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3 Steps to Keep Disappointments From Getting You Down

Inviting people to get together or starting more conversations means you’re “putting yourself out there.” You’ll naturally feel more vulnerable, and as a result, you may feel easily frustrated when things don’t go as you’d hoped.

If someone cancels at the last minute or if you can’t talk because your video chat keeps crashing, remember the bigger picture: making new social connections takes time and patience. Try not to take things personally.

Have you ever noticed that some people seem able to brush off these kinds of frustrations better than others? Why is that? People who bounce back more easily have simply learned how to regroup and recover when facing disappointments — and you can too.

Here’s how.

  • Make Time to Acknowledge How You’re Feeling

    When dealing with negative emotions, many of us have been taught to stuff our feelings or convince ourselves they’re “no big deal.” Admitting how you feel will help you move forward in a healthy manner. What’s more, naming your feelings — disappointment, sadness, embarrassment — will help you face the situation more objectively, so you can turn “She said no because she doesn’t like me” into “I’m so disappointed she said no.” This important first step shifts the focus to you, not what you believe the other person thinks of you.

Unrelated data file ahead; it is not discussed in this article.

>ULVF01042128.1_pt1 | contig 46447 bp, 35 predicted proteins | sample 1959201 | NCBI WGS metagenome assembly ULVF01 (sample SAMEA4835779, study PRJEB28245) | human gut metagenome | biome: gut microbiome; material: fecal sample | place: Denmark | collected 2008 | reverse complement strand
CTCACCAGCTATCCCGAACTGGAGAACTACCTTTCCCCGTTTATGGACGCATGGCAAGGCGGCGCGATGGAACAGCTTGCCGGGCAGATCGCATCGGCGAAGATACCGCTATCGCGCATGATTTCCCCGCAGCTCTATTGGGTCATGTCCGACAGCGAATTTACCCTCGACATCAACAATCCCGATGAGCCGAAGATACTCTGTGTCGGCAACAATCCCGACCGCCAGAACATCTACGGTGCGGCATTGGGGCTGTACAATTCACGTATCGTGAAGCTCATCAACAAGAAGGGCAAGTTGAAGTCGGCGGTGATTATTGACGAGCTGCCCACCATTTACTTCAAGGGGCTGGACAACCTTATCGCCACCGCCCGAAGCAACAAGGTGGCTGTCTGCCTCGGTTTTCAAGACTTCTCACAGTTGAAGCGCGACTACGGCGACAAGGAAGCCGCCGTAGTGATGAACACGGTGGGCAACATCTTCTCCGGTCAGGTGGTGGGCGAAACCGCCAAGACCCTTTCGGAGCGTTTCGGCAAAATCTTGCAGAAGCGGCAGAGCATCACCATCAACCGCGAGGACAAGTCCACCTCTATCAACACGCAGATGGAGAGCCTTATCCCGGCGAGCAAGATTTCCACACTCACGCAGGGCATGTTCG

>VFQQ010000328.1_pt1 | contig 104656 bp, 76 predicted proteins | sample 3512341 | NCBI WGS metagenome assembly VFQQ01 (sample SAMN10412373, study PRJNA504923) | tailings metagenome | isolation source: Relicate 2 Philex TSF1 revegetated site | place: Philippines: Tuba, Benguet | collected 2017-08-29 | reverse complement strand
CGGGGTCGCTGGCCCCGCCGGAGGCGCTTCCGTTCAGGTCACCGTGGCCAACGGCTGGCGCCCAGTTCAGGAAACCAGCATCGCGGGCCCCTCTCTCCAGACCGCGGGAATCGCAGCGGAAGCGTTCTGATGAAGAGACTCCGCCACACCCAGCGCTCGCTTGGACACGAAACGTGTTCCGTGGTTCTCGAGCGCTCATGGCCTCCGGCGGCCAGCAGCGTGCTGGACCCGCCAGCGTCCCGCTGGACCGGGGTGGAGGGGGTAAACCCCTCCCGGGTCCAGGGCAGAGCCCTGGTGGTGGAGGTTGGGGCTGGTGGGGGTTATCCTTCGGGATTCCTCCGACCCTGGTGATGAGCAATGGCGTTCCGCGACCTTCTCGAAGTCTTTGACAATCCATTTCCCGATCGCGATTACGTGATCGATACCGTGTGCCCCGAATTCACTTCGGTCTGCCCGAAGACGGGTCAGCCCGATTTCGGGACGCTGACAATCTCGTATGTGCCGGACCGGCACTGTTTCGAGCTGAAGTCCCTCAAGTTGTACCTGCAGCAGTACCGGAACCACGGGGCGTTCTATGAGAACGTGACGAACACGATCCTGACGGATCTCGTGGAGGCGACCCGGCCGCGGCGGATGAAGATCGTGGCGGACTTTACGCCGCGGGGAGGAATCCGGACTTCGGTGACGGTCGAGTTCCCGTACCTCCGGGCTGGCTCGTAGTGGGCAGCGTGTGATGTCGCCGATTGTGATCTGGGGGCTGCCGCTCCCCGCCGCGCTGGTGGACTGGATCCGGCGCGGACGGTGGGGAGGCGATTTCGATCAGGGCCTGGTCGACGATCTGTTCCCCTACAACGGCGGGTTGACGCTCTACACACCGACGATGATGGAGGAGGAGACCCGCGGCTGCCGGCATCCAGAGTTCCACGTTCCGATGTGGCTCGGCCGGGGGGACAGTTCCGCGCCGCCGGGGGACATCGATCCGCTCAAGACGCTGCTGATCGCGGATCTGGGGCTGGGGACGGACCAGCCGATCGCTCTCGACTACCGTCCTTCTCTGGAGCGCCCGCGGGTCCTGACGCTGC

• Re-Frame Your Thoughts with Positive Self-Talk

    We all have a harsh inner-critic — that voice that tells us “it’s our fault.” The next time you notice a judgmental tone creeping into your thoughts, remember to have compassion for yourself. Talk to yourself as if you’re counseling a friend. If a friend told you, “I was so stupid for thinking that,” would you agree with them? Of course not. You’d tell them, “You’re not stupid, you put yourself out there and I’m proud of you.” Being a friend to yourself can help you build the confidence to keep building and rekindling the relationships so vital to your well-being.

  • Ask: “What can I learn from this experience?”

    People who are resilient — able to recover quickly from difficult situations — tend to view rejection or disappointment as an opportunity to learn about themselves and grow. When they extend an invitation and get turned down, they don’t take it personally. They may simply think to themselves, “Next time, I’ll ask if now is a good time to chat before rushing into the conversation.” If someone was busy, it doesn’t mean you’re not fun to be around. That’s just your inner-critic talking.

Still Nervous About Reaching Out?

John Wayne once said, “Courage is being scared to death but saddling up anyway.” So try looking at it this way: When you call someone even though you’re afraid of being rejected, you’re being brave.

Best of all, you’re also working towards building up those social “muscles” that have been proven to help you stay mentally sharp and physically strong as you grow older. Good for you!

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